conies

cony

[koh-nee, kuhn-ee]
noun, plural conies.
1.
the fur of a rabbit, especially when dyed to simulate Hudson seal.
2.
the daman or other hyrax of the same genus.
3.
the pika.
4.
a rabbit.
5.
Obsolete. a person who is easily tricked; gull; dupe.
Also, coney.


Origin:
1150–1200; Middle English, back formation from conyes < Old French conis, plural of conil < Latin cunīculus rabbit, burrow, a word said to be of Iberian orig., according with evidence that the rabbit spread through Europe from NW Africa and the Iberian Peninsula

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World English Dictionary
cony or coney (ˈkəʊnɪ)
 
n , pl -nies, -neys
1.  a rabbit or fur made from the skin of a rabbit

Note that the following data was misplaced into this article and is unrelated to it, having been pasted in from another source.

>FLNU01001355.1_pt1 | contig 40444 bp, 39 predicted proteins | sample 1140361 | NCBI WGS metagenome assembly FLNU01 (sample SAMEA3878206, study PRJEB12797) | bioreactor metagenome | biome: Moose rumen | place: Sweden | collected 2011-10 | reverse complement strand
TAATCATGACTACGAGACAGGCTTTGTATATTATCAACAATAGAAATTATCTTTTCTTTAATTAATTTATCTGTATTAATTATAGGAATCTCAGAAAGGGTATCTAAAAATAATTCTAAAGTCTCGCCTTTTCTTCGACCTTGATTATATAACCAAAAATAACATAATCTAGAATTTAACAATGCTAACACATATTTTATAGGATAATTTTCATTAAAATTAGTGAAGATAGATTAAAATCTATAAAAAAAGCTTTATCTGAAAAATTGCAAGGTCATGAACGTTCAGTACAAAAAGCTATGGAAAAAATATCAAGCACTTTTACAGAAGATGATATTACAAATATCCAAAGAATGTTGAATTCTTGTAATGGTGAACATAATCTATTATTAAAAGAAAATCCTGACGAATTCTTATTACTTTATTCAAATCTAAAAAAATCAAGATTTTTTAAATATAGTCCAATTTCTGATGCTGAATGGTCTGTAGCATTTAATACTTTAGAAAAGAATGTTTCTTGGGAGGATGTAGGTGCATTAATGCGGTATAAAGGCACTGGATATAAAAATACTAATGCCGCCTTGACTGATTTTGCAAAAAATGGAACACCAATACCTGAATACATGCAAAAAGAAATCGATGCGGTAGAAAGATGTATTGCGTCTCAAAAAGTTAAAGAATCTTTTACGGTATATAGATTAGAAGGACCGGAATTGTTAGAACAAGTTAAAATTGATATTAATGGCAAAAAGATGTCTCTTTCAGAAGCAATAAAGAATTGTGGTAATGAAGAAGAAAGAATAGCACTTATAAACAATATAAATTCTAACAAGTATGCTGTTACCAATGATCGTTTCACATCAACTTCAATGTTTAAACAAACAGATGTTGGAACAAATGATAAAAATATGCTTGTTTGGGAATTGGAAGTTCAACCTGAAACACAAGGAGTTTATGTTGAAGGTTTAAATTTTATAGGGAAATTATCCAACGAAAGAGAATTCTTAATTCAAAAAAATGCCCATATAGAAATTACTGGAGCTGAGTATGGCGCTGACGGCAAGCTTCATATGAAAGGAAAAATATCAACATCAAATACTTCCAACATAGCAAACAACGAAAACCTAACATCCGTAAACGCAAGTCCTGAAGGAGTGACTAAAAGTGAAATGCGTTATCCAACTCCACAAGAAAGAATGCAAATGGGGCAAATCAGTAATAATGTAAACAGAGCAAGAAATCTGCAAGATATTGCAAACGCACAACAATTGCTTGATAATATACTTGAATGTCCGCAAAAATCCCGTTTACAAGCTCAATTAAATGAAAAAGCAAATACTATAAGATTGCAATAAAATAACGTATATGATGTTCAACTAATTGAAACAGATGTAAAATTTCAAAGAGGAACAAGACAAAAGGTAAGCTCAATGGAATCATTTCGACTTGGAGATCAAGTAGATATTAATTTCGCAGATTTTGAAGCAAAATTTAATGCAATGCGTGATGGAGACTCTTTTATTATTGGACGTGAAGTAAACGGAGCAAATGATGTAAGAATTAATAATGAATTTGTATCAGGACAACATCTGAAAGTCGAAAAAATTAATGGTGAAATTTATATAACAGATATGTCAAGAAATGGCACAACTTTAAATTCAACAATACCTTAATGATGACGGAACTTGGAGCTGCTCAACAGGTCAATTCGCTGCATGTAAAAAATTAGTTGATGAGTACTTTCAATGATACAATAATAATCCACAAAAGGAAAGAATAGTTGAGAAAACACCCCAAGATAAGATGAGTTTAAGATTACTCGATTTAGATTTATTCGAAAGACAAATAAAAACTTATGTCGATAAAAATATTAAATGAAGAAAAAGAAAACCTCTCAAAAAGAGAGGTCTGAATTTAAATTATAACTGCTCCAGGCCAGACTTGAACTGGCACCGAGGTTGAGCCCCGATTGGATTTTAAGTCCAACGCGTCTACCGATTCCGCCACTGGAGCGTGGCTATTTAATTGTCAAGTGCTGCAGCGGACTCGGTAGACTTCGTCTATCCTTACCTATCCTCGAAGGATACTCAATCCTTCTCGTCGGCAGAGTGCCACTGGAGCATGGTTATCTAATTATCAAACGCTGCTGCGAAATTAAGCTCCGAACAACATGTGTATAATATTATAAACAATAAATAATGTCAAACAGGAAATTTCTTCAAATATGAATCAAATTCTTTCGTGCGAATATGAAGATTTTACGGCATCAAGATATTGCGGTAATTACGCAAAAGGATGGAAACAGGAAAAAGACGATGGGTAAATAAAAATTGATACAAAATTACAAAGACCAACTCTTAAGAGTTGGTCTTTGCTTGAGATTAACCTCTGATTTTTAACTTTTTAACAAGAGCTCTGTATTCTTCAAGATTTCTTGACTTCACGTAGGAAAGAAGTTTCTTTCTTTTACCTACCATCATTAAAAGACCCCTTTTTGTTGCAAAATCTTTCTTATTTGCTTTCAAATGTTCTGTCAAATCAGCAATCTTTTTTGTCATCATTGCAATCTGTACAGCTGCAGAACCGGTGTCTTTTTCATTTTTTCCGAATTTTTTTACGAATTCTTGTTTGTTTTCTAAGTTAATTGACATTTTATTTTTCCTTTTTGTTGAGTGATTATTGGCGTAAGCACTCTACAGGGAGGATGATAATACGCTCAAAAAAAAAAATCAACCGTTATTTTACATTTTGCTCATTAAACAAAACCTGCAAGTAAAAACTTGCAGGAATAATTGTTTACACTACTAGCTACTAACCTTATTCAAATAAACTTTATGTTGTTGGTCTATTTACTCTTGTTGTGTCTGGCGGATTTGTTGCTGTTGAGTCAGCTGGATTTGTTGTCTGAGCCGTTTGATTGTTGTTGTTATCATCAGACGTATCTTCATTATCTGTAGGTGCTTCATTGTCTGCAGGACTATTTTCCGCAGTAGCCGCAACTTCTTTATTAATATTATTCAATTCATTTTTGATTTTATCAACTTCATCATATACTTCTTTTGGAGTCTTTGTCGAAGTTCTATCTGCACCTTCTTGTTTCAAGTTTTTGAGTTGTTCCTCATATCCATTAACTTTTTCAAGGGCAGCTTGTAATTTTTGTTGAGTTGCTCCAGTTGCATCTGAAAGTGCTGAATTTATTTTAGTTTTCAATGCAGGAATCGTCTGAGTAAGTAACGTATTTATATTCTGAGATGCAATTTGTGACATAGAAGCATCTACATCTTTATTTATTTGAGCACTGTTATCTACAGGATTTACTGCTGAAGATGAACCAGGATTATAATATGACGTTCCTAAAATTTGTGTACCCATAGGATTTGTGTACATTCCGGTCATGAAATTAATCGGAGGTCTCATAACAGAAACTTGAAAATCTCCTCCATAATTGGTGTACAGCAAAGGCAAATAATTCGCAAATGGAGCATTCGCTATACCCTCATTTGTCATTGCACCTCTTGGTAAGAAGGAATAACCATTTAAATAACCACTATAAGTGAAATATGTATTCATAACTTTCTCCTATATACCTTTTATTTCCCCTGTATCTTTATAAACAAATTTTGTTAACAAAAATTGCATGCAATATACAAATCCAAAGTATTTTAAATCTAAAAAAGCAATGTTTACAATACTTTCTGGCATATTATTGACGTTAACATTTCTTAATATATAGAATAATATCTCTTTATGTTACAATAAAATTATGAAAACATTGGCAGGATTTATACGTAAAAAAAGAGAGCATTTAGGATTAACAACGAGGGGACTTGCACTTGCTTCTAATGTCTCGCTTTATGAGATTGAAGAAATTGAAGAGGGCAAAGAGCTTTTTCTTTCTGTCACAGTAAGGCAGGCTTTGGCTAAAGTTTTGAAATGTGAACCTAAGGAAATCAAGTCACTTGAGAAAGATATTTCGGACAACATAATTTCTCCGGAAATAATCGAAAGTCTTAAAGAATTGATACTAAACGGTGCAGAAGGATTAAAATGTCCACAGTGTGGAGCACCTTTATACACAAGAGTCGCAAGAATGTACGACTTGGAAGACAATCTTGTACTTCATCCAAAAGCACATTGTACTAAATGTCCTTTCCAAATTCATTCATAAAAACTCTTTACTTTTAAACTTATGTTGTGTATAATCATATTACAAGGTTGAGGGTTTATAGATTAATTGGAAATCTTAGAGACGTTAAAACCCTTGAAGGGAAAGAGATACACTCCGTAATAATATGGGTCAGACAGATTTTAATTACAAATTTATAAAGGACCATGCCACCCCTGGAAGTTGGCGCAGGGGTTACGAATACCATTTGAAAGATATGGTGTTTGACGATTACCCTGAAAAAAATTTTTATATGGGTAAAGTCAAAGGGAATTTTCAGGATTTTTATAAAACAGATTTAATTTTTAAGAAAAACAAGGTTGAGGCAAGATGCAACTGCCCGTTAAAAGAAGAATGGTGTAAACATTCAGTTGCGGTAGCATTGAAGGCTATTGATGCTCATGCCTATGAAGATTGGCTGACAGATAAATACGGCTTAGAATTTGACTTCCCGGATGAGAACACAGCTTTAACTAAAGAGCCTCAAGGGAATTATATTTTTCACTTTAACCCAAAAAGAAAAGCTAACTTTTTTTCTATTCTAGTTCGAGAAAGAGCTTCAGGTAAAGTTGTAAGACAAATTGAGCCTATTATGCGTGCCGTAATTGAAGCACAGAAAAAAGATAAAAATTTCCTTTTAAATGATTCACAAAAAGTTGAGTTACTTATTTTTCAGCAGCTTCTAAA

2.  (in the Bible) another name for the hyrax, esp the Syrian rock hyrax
3.  another name for pika
4.  archaic a fool or dupe
 
[C13: back formation from conies, from Old French conis, plural of conil, from Latin cunīculus rabbit]
 
coney or coney
 
n
 
[C13: back formation from conies, from Old French conis, plural of conil, from Latin cunīculus rabbit]

Collins English Dictionary - Complete & Unabridged 10th Edition
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cony
see coney.
Online Etymology Dictionary, © 2010 Douglas Harper
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